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Bristol Folk: A Discographical History Of Bristol Folk Music In The 1960s and 1970s

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Bristol Folk features painstakingly researched profiles of all the artists known to have recorded in and around Bristol’s vibrant folk scene in the 1960s and 1970s: from Ian Anderson’s country blues to the manic 1920s jug-based jazz of the Pigsty Hill Light Orchestra; from Adge Cutler & the Wurzels’ novelty rural folk to the sophisticated bedsit images of Shelagh McDonald; Bristol Folk features painstakingly researched profiles of all the artists known to have recorded in and around Bristol’s vibrant folk scene in the 1960s and 1970s: from Ian Anderson’s country blues to the manic 1920s jug-based jazz of the Pigsty Hill Light Orchestra; from Adge Cutler & the Wurzels’ novelty rural folk to the sophisticated bedsit images of Shelagh McDonald; from the rustic rock of Stackridge to the finely-crafted ‘psych blues’ of Al Jones; from the magical ballads of Bob Stewart to ethereal pop hits by Sally Oldfield; from the inspired, original guitar work of Dave Evans to the ‘acid folk’ of Keith Christmas – and much more. Amongst those who contributed specially-written pieces are Ian Anderson, Andy Leggett, Rodney Matthews (yes, the world-famous fantasy artist started out designing LP sleeves and gig posters for Bristol’s folk set), Steve Tilston and the late and much lamented Fred Wedlock, all of whose diverse careers either started in Bristol or were shaped by their time on Bristol’s folk scene. The book also looks at the local labels that released many now highly-collectable folk records, as well as at Bristol’s numerous folk clubs – from the Troubadour, which put Bristol firmly on the national folk map between 1966 and 1971, and the Stonehouse, to the now less well-remembered, but equally-missed clubs, such as Bristol Ballads & Blues, White On Black, Folk Blues Bristol & West and many more.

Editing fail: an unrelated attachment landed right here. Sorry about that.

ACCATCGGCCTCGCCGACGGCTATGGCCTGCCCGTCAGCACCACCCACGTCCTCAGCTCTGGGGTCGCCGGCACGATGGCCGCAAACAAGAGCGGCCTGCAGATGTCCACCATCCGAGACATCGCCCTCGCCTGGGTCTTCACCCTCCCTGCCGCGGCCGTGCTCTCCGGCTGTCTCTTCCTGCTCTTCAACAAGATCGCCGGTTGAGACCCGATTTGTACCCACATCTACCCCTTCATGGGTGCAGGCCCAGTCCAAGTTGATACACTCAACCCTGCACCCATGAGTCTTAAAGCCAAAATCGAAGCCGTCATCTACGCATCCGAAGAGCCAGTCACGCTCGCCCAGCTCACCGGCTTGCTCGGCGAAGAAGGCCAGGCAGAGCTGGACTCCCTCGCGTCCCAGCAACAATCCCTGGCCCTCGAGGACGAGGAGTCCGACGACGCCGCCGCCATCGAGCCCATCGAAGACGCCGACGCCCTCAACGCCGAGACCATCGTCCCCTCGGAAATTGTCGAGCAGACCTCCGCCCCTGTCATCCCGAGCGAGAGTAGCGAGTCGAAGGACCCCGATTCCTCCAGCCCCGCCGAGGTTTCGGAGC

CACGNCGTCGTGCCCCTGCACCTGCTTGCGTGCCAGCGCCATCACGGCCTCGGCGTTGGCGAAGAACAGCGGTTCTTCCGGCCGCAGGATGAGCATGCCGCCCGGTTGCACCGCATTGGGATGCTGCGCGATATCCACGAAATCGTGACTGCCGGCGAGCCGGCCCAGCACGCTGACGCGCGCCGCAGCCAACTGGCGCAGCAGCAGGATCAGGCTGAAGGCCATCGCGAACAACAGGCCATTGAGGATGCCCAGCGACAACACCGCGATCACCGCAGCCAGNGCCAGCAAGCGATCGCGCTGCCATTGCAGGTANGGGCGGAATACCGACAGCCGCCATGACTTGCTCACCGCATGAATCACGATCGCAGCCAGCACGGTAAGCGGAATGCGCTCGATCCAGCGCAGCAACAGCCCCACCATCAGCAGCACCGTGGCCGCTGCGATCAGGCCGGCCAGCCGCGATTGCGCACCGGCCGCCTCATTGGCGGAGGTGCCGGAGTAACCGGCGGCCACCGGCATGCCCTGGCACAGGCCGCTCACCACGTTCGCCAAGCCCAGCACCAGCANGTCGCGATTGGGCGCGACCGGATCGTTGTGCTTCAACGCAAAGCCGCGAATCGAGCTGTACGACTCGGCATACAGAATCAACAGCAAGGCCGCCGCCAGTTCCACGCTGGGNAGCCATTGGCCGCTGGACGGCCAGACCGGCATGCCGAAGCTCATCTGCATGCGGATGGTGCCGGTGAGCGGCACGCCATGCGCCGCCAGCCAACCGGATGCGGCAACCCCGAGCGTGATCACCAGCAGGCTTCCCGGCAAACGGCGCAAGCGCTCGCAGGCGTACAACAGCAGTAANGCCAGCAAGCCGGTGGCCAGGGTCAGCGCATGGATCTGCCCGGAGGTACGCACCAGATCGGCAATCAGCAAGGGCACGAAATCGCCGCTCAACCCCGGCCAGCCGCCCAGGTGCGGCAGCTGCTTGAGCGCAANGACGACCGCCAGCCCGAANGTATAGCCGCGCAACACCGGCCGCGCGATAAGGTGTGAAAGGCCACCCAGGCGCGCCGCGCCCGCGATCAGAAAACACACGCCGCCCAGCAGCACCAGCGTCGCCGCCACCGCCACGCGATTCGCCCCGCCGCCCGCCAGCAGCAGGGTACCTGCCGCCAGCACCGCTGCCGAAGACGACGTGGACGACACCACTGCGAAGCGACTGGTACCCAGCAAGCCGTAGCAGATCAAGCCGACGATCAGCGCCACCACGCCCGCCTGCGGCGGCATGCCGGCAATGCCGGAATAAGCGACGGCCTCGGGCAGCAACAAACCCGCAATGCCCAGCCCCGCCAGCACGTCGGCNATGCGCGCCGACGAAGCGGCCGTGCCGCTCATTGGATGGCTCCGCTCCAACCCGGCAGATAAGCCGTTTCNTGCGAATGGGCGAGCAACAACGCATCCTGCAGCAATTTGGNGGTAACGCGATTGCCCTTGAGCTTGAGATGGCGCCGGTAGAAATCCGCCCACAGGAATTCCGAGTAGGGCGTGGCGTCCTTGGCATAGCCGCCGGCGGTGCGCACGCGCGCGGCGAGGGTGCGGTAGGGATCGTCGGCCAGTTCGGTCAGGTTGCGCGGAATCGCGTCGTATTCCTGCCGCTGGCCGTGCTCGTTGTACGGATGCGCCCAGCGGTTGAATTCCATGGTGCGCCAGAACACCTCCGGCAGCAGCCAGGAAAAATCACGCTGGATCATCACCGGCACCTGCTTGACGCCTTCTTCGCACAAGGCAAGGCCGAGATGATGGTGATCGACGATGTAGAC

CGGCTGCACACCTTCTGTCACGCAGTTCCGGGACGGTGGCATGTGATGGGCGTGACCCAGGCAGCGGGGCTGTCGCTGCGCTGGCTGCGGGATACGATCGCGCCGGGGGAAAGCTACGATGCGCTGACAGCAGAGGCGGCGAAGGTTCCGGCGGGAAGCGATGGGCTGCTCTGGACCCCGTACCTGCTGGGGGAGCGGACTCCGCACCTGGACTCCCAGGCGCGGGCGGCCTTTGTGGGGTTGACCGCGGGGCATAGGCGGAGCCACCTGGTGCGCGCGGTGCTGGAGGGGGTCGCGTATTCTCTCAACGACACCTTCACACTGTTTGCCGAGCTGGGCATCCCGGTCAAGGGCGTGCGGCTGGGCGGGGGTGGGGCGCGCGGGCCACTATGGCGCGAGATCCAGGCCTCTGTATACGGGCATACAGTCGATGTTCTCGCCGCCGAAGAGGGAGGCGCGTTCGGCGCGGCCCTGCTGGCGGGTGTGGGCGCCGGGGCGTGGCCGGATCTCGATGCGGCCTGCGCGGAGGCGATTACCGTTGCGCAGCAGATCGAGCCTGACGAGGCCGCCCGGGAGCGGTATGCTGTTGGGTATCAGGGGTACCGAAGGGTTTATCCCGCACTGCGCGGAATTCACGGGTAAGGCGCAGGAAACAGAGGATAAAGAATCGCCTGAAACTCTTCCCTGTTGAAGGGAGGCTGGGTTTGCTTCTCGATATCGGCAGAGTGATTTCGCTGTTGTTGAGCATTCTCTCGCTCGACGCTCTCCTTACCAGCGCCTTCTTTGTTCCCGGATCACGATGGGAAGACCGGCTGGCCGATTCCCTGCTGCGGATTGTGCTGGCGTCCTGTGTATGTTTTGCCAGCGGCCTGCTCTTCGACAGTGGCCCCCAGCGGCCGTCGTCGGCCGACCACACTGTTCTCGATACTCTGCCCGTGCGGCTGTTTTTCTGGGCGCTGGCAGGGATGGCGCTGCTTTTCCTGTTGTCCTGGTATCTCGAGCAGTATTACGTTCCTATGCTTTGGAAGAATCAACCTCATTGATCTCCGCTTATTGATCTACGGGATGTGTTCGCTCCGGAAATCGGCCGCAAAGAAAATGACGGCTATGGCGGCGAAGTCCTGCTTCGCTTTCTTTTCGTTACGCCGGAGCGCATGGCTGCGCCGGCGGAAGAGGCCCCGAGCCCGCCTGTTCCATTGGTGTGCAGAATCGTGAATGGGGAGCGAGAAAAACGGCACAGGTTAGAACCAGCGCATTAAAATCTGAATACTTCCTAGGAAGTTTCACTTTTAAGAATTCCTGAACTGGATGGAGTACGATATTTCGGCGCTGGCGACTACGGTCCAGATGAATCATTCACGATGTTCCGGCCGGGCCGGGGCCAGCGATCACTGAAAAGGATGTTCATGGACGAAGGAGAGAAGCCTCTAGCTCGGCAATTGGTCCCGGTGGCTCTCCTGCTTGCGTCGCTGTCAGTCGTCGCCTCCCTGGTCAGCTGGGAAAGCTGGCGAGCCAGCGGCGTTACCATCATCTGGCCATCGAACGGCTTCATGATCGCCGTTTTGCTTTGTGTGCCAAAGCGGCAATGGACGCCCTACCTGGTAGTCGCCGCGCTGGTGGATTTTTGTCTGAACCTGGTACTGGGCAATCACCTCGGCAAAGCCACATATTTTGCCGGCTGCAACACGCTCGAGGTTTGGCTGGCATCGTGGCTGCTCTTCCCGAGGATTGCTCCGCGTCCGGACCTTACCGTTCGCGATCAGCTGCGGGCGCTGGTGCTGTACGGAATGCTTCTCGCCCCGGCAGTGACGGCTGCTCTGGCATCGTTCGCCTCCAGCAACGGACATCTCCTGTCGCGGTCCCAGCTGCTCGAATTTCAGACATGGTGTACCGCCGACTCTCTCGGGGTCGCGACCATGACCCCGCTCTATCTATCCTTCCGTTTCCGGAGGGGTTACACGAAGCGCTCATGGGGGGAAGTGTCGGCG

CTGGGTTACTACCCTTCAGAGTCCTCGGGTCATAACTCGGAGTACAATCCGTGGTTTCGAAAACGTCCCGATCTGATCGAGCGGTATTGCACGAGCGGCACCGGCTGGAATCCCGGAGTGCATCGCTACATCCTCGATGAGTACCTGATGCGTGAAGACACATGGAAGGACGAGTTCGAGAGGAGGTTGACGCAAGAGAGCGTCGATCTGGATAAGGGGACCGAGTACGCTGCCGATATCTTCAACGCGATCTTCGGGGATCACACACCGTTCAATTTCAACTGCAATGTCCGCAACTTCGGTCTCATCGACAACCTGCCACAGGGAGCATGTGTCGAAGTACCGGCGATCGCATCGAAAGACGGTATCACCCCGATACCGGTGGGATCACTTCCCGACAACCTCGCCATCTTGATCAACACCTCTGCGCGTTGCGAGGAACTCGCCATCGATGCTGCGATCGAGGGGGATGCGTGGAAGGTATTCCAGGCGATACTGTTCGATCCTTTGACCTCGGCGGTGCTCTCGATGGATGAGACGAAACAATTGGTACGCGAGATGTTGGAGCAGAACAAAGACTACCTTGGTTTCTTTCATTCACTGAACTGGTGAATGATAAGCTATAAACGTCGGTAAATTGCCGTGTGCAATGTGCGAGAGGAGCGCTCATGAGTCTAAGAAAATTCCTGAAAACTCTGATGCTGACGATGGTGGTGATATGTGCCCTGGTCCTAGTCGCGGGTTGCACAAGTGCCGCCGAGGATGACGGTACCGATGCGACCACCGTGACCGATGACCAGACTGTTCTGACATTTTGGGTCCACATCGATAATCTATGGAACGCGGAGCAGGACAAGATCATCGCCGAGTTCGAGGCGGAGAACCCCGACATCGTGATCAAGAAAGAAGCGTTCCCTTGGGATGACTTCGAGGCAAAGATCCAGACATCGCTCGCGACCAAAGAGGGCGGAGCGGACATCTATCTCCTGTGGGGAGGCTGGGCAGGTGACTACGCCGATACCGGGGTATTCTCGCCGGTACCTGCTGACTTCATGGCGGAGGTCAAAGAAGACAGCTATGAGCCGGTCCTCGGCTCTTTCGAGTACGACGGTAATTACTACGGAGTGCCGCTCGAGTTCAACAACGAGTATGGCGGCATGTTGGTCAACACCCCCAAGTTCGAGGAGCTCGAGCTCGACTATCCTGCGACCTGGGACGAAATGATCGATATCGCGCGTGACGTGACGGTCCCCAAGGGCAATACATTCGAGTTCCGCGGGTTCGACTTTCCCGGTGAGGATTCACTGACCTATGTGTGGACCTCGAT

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Bristol Folk features painstakingly researched profiles of all the artists known to have recorded in and around Bristol’s vibrant folk scene in the 1960s and 1970s: from Ian Anderson’s country blues to the manic 1920s jug-based jazz of the Pigsty Hill Light Orchestra; from Adge Cutler & the Wurzels’ novelty rural folk to the sophisticated bedsit images of Shelagh McDonald; Bristol Folk features painstakingly researched profiles of all the artists known to have recorded in and around Bristol’s vibrant folk scene in the 1960s and 1970s: from Ian Anderson’s country blues to the manic 1920s jug-based jazz of the Pigsty Hill Light Orchestra; from Adge Cutler & the Wurzels’ novelty rural folk to the sophisticated bedsit images of Shelagh McDonald; from the rustic rock of Stackridge to the finely-crafted ‘psych blues’ of Al Jones; from the magical ballads of Bob Stewart to ethereal pop hits by Sally Oldfield; from the inspired, original guitar work of Dave Evans to the ‘acid folk’ of Keith Christmas – and much more. Amongst those who contributed specially-written pieces are Ian Anderson, Andy Leggett, Rodney Matthews (yes, the world-famous fantasy artist started out designing LP sleeves and gig posters for Bristol’s folk set), Steve Tilston and the late and much lamented Fred Wedlock, all of whose diverse careers either started in Bristol or were shaped by their time on Bristol’s folk scene. The book also looks at the local labels that released many now highly-collectable folk records, as well as at Bristol’s numerous folk clubs – from the Troubadour, which put Bristol firmly on the national folk map between 1966 and 1971, and the Stonehouse, to the now less well-remembered, but equally-missed clubs, such as Bristol Ballads & Blues, White On Black, Folk Blues Bristol & West and many more.

3 review for Bristol Folk: A Discographical History Of Bristol Folk Music In The 1960s and 1970s

  1. 5 out of 5

    Steve Gillway

    A well-researched description of the scene and the records of that time

  2. 5 out of 5

    Jan

  3. 4 out of 5

    rêveur d'art

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